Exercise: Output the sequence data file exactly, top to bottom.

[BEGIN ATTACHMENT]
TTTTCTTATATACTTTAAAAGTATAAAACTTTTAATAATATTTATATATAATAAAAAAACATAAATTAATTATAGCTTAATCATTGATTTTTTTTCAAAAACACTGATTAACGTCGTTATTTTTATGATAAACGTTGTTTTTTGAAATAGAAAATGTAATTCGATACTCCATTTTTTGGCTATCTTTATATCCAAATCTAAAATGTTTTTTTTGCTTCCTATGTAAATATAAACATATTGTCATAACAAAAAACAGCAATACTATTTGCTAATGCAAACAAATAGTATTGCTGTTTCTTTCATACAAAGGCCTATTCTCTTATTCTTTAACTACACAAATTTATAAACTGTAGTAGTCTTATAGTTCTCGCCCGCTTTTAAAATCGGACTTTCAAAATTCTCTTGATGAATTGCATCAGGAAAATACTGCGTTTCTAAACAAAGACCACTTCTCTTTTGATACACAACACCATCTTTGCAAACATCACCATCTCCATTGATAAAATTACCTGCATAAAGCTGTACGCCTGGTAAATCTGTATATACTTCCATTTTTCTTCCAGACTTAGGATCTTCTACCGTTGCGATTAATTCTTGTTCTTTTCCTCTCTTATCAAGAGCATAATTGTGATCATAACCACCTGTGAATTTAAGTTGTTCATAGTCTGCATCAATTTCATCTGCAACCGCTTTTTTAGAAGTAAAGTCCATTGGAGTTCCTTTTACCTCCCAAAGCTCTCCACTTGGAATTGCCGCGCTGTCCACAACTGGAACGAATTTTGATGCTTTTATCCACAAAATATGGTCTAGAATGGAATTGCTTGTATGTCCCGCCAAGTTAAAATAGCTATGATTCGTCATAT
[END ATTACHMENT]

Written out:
TTTTCTTATATACTTTAAAAGTATAAAACTTTTAATAATATTTATATATAATAAAAAAACATAAATTAATTATAGCTTAATCATTGATTTTTTTTCAAAAACACTGATTAACGTCGTTATTTTTATGATAAACGTTGTTTTTTGAAATAGAAAATGTAATTCGATACTCCATTTTTTGGCTATCTTTATATCCAAATCTAAAATGTTTTTTTTGCTTCCTATGTAAATATAAACATATTGTCATAACAAAAAACAGCAATACTATTTGCTAATGCAAACAAATAGTATTGCTGTTTCTTTCATACAAAGGCCTATTCTCTTATTCTTTAACTACACAAATTTATAAACTGTAGTAGTCTTATAGTTCTCGCCCGCTTTTAAAATCGGACTTTCAAAATTCTCTTGATGAATTGCATCAGGAAAATACTGCGTTTCTAAACAAAGACCACTTCTCTTTTGATACACAACACCATCTTTGCAAACATCACCATCTCCATTGATAAAATTACCTGCATAAAGCTGTACGCCTGGTAAATCTGTATATACTTCCATTTTTCTTCCAGACTTAGGATCTTCTACCGTTGCGATTAATTCTTGTTCTTTTCCTCTCTTATCAAGAGCATAATTGTGATCATAACCACCTGTGAATTTAAGTTGTTCATAGTCTGCATCAATTTCATCTGCAACCGCTTTTTTAGAAGTAAAGTCCATTGGAGTTCCTTTTACCTCCCAAAGCTCTCCACTTGGAATTGCCGCGCTGTCCACAACTGGAACGAATTTTGATGCTTTTATCCACAAAATATGGTCTAGAATGGAATTGCTTGTATGTCCCGCCAAGTTAAAATAGCTATGATTCGTCATAT